For the many clinically mature breakthrough candidates, the agency has little wriggle room to speed up development timelines. And the value for earlier-stage candidates cannot be assessed until these stories play out. “Everyone feels like this is a real period where we're learning,” says Sandra Horning, Head of Oncology at Genentech.

And there will be homework, warns Urte Gayko, vice president of regulatory affairs at Pharmacyclics. The early ibrutinib filing plans and the extra FDA meetings made for “very intensive work”, she says, requiring extra staff and extra hours. “You need to be prepared.”

One lesson on the curriculum is about what kinds of efficient trial design the agency will support. Horning, Allen and others co-authored a breakthrough wish-list last summer, proposing that in some circumstances Phase Ib expansion or single-arm studies should be sufficient for accelerated or even full approval (Clin. Cancer Res. 19, 4297–4304; 2013). Once more data have rolled in, and more clinical trial programmes have been rolled out, industry will get a better sense of how far regulators are willing to bend.

Experts also wonder how the agency will handle candidates with companion diagnostics. Although companion diagnostics can increase the effect size in trials, breakthrough designation is likely to precede the clinical validation of a linked diagnostic hypothesis. Industry is calling, therefore, for extra flexibility around co-development timelines in these instances. So far, sponsors have not publicly disclosed that they are working on novel companion diagnostics for any of the breakthrough candidates. But Merck showed in October at the World Conference on Lung Cancer that patient response to MK-3475 (formerly lambrolizumab) varies with programmed cell death 1 ligand 1 (PDL1) expression levels, suggesting that this breakthrough drug could be an informative case study.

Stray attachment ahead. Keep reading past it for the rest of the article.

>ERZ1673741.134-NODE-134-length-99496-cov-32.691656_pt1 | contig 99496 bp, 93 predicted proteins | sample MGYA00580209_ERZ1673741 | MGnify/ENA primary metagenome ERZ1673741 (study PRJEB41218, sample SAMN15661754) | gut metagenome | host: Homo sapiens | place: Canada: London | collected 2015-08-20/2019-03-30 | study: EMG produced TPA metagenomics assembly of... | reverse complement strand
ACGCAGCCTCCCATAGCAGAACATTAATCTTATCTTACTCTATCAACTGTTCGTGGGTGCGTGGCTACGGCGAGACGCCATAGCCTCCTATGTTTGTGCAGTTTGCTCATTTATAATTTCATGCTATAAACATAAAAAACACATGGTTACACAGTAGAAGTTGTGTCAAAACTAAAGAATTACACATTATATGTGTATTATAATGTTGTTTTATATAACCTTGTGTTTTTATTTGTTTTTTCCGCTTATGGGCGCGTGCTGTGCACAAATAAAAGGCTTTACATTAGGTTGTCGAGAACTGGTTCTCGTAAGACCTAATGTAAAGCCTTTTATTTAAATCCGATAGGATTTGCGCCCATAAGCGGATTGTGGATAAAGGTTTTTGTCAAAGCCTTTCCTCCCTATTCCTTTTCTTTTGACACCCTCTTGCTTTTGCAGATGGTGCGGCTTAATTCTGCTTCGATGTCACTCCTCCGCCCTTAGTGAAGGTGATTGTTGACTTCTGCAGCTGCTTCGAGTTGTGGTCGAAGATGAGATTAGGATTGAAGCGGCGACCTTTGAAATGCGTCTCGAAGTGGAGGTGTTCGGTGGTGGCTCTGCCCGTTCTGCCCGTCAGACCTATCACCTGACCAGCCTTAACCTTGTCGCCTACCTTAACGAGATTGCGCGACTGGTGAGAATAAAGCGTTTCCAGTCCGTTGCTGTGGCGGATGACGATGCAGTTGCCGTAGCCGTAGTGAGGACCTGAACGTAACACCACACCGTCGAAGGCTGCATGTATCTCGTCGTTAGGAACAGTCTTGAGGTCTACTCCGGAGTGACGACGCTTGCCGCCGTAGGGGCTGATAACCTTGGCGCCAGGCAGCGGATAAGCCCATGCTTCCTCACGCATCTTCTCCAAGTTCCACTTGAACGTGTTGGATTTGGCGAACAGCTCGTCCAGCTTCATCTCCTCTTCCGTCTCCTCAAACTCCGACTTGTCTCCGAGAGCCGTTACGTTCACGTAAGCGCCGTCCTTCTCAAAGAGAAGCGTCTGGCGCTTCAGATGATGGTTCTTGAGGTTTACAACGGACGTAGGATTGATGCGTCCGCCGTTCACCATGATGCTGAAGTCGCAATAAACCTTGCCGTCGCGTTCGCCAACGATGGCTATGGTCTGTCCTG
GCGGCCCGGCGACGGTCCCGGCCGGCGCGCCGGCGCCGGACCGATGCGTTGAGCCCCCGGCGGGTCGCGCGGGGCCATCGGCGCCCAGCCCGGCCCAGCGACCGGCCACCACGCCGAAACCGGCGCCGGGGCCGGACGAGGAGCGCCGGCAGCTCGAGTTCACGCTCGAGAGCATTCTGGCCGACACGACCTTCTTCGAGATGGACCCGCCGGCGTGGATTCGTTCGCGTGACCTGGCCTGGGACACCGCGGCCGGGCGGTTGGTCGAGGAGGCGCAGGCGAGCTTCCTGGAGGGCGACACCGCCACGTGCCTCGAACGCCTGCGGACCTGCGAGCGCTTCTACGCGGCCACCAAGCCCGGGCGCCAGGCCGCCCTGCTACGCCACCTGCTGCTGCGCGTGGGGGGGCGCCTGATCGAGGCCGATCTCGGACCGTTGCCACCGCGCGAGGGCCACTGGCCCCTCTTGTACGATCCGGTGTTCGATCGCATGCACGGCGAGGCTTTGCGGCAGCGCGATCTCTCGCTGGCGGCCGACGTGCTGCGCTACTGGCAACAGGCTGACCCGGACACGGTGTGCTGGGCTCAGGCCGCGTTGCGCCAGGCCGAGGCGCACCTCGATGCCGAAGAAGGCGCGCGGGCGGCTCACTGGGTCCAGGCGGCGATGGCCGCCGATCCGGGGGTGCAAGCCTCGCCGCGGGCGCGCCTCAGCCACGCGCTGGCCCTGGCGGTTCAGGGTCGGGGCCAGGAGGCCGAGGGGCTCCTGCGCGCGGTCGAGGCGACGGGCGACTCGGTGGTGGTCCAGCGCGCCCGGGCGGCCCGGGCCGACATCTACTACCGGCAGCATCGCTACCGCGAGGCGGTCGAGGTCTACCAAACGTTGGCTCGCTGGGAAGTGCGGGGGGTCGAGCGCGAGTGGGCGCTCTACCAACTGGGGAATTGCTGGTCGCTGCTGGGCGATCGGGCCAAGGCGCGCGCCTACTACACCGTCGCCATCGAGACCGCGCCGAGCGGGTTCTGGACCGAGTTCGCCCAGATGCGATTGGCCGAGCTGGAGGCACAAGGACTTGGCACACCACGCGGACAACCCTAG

Other agents are worth watching for the wrong reasons. The FDA writes in its draft guidance that it can retract breakthrough status when trial results do not substantiate the early promise of a drug. GlaxoSmithKline's drisapersen, for Duchenne muscular dystrophy, could be a first candidate to push this limit. The antisense drug won breakthrough status in June after a 53-patient Phase II trial generated compelling efficacy data, but then in September failed an 186-patient Phase III trial.

The breakthrough label may also be at risk when granted to multiple drugs for a single indication. “If one of the two drugs gains traditional approval, the other would not retain its designation unless its sponsor provided evidence that the drug may demonstrate substantial improvement over the recently approved drug,” writes the FDA in the draft guidance. The four competing hepatitis C virus combinations, and the two second-line anaplastic lymphoma kinase (ALK)-positive non-small-cell lung cancer drugs, could test this language.

But, says Allen, the FDA needs to be able to withdraw the designation. “Breakthrough designation isn't a slam dunk,” he says.